Posted by: Blue Lou Logan | June 18, 2013

Train Philosophy: A 25th Anniversary

Almost precisely twenty-five years ago, I graduated from Grossmont High School, La Mesa, California.  Long, long before I was Logan, spinning nautical metaphors, I was a skinny teen, just shy of eighteen, with a mind full of Ray Bradbury, Bob Dylan, Woody Guthrie, and Jack Kerouac.  I styled myself a writer, and somebody must have bought it:  I was Salutatorian of my class (0.1 GPA short of Valedictorian…cuz I was robbed), and I had been admitted to Cal Berkeley, which was kinda inevitable.  Then somebody turned me loose–me, the misfit in a  denim jacket and biker boots with a shelf full of Speech and Debate trophies–to write something for the graduation ceremony.

Ida, one of my misfit band at Grossmont, with whom I have recently reconnected on Facebook, pointed out the anniversary of the occasion.  My mom, who is also my archivist and #1 fan, was able to fax me the ancient text within an hour of asking.  Inevitably, it’s weird to look back, but a few things are especially striking reading my own address half a lifetime later.  On one hand, it is remarkably dark, like some Rod Serling intro to a Twilight Zone episode–the train hurtling into the metaphysical future.  On the other hand, my speech can be read as Buddhist philosophy:  Neither the past nor the future are within your control, focus instead on the Now.  Finally, and on this I have reflected before, my language may have shifted from trains to ships, but ultimately and inescapably I will always think and speak in metaphors of travel.
None of this was conscious thinking at the time, whatever my poetic delusions.  Yet there is a circular truth:  When I look back at the journey, I always, and still, want nothing more than to be on the journey.  So…close your eyes.  Imagine a high school football field, folding chairs on the turf, parents snapping pictures, teenagers perhaps excited for the future or just the party later…or bored to sleep.  Proudly but uncomfortably wearing my dark blue polyester cap and gown, I step to the podium…
No Destination, No Return
I’d like all of you to join me in a moment of imagination.  Close your eyes if you’d like.  Picture yourself on a passenger train.  Imagine that you’re in the dome of an observation car speeding across the desert.  Look back beyond the end of the train.  You see the broad expanses, the tall cactus, the wide open sky.  You see the steel rails disappear into the hazy horizon.
You know what’s back there?  That’s the past.
And what all is the past?  Think back.  There’s four long, hard years of high school.  There’s tests and troubles, normal days and disasters.  There’s some good times, too.  Ah, the good times.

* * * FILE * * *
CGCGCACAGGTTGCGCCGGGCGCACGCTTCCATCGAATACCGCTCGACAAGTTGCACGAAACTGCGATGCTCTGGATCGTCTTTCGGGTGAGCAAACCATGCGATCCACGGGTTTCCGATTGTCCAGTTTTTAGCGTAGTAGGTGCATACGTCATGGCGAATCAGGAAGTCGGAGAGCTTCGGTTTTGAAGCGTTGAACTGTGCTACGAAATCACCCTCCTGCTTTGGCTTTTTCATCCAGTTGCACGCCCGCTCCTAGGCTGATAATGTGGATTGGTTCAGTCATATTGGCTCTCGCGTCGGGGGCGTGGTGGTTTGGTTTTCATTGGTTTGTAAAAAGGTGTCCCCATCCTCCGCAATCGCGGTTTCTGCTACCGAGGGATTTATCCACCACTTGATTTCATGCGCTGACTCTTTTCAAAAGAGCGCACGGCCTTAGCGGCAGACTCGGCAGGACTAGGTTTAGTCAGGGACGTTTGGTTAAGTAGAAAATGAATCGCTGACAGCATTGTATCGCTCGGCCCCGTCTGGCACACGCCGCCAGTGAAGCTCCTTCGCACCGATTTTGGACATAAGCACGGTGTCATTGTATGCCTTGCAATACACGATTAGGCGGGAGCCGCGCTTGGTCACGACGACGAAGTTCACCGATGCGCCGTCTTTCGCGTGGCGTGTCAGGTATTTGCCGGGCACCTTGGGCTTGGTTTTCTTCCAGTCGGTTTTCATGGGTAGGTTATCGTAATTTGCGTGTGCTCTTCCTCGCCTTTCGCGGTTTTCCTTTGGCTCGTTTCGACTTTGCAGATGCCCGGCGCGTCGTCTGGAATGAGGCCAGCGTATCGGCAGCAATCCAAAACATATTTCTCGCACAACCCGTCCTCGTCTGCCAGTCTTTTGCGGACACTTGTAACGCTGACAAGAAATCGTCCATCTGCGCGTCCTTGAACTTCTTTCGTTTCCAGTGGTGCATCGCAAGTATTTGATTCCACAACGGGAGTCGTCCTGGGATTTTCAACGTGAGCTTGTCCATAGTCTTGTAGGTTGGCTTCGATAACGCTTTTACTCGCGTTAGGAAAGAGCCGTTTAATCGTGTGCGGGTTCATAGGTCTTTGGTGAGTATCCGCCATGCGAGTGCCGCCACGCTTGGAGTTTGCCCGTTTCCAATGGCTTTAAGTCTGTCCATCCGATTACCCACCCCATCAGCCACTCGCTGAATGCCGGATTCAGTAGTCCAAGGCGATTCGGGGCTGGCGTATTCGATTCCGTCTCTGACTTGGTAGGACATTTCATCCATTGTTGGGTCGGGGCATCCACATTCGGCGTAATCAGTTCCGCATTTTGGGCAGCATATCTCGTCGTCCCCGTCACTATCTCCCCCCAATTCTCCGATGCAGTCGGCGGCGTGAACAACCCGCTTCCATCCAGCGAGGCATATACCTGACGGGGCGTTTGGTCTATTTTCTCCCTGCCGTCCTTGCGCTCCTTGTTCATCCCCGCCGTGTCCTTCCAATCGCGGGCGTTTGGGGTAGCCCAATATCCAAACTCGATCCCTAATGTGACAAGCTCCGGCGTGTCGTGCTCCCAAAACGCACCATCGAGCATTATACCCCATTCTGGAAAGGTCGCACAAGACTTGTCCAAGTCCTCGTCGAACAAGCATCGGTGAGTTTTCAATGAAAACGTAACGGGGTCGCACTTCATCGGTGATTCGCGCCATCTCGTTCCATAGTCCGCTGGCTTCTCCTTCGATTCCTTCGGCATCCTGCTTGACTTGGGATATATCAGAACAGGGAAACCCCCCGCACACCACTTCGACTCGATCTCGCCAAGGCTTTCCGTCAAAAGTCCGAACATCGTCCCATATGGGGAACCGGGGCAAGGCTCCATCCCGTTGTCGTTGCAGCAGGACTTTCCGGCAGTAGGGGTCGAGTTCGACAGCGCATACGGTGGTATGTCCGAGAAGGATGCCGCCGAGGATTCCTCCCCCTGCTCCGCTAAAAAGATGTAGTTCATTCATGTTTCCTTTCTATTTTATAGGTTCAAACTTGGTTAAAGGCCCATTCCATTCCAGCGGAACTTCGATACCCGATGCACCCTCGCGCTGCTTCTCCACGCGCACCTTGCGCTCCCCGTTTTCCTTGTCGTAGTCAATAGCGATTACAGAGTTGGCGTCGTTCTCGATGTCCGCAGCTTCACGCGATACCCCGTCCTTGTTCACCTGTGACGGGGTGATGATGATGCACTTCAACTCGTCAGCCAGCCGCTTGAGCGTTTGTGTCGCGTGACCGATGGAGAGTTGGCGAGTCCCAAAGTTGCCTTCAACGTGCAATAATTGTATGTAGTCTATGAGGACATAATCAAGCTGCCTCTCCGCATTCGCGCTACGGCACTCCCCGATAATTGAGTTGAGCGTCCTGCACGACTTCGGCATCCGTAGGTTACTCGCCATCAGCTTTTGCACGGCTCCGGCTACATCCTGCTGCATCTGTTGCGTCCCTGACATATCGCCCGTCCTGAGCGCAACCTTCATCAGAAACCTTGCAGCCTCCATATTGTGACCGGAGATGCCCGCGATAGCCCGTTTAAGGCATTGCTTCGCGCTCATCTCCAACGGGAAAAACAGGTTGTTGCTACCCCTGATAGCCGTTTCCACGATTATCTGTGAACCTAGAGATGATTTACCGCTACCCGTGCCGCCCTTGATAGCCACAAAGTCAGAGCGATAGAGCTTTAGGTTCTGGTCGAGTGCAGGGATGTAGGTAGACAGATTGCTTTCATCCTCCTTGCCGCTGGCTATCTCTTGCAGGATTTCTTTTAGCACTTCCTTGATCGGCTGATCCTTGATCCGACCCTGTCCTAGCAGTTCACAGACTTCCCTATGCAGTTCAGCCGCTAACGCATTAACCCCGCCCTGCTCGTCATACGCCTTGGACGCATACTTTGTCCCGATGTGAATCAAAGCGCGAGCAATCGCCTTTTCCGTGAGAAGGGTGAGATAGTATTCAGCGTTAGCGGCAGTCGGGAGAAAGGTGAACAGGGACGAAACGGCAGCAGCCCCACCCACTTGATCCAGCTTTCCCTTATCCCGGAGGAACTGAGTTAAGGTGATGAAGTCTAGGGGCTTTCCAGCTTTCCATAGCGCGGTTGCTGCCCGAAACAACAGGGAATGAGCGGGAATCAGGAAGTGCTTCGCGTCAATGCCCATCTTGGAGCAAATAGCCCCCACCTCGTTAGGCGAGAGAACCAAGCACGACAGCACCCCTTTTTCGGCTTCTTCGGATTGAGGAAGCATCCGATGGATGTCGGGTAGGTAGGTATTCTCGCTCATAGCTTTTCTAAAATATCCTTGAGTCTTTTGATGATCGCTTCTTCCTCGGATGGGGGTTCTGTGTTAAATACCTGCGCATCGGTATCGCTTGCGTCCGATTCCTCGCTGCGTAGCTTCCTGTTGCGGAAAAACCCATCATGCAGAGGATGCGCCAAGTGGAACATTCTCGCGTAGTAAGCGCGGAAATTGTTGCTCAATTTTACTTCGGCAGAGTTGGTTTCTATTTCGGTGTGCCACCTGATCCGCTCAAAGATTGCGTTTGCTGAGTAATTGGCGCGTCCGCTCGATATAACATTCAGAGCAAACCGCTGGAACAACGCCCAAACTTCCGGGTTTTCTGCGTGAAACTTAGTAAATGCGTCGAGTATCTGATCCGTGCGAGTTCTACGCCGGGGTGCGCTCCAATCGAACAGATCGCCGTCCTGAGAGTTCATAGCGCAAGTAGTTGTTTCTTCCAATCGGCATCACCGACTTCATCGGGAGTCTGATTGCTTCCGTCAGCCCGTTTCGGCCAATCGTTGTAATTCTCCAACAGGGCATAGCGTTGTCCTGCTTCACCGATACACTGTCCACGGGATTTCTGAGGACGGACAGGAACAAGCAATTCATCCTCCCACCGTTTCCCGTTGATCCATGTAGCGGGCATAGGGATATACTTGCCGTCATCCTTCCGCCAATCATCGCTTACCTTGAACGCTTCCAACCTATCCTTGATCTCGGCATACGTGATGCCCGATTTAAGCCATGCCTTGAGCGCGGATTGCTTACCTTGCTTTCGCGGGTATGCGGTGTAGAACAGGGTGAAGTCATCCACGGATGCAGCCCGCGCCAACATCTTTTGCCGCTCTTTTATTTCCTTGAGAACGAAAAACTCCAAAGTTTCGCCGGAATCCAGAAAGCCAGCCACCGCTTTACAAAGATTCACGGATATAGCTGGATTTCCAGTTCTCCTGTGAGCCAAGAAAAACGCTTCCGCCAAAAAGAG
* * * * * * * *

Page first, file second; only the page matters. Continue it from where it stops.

The train speeds on.  The miles increase until you can barely see the faint memories.  Grade crossings pass and disappear, telephone poles whizz by.  This train only goes one way, you know.  This train’s bound for the future, and the engineer will never stop and turn back.  The future is inevitable, and you can’t clutch to what will only get further and further away.
Now look off ahead, past the locomotive.  The tracks are starting to curve behind a hill.
What could possibly be up there?  Perhaps you know, or perhaps you think you know.  College, maybe?  A job?  Marriage?  Death?  You can’t know for sure.  There could be another train coming straight at you; there could be a derailment.
Sounds pretty dangerous, doesn’t it?  True, true, but you’ve stayed on track this long.  You can’t forget the past miles, either.  They’re a part of you, good and bad.  Don’t forget where you’ve been; for every new town, there’s another one somewhere back down the line.
Look out the window again, but this time don’t look forwards or backwards.  Look sideways.  Look at the chocolate brown mountains in the distance.  Look at the sand and the gravel right next to the train.  Trouble comes from too much predicting and too much remembering.  You don’t control the perpetual railroad of time, so you’re not responsible for the unforeseeable.  Just sit back and enjoy the ride.
Does that sound like you’re helpless?  You’re not that–not even close.  If things go wrong on the train, don’t just sit there.  You must work if there are problems; complacency itself can cause a crash.  It can even kill other innocent people.  Fight if there’s a need, but remember you can’t touch the solid scenery outside your window.
Now open your eyes.  Here we are again:  Grossmont High School, June, 1988.
Or is it?  You’re still on that train of fate.  And as you leave here today, don’t think too much about the past or the future.  Just think about today.
And ride the train.

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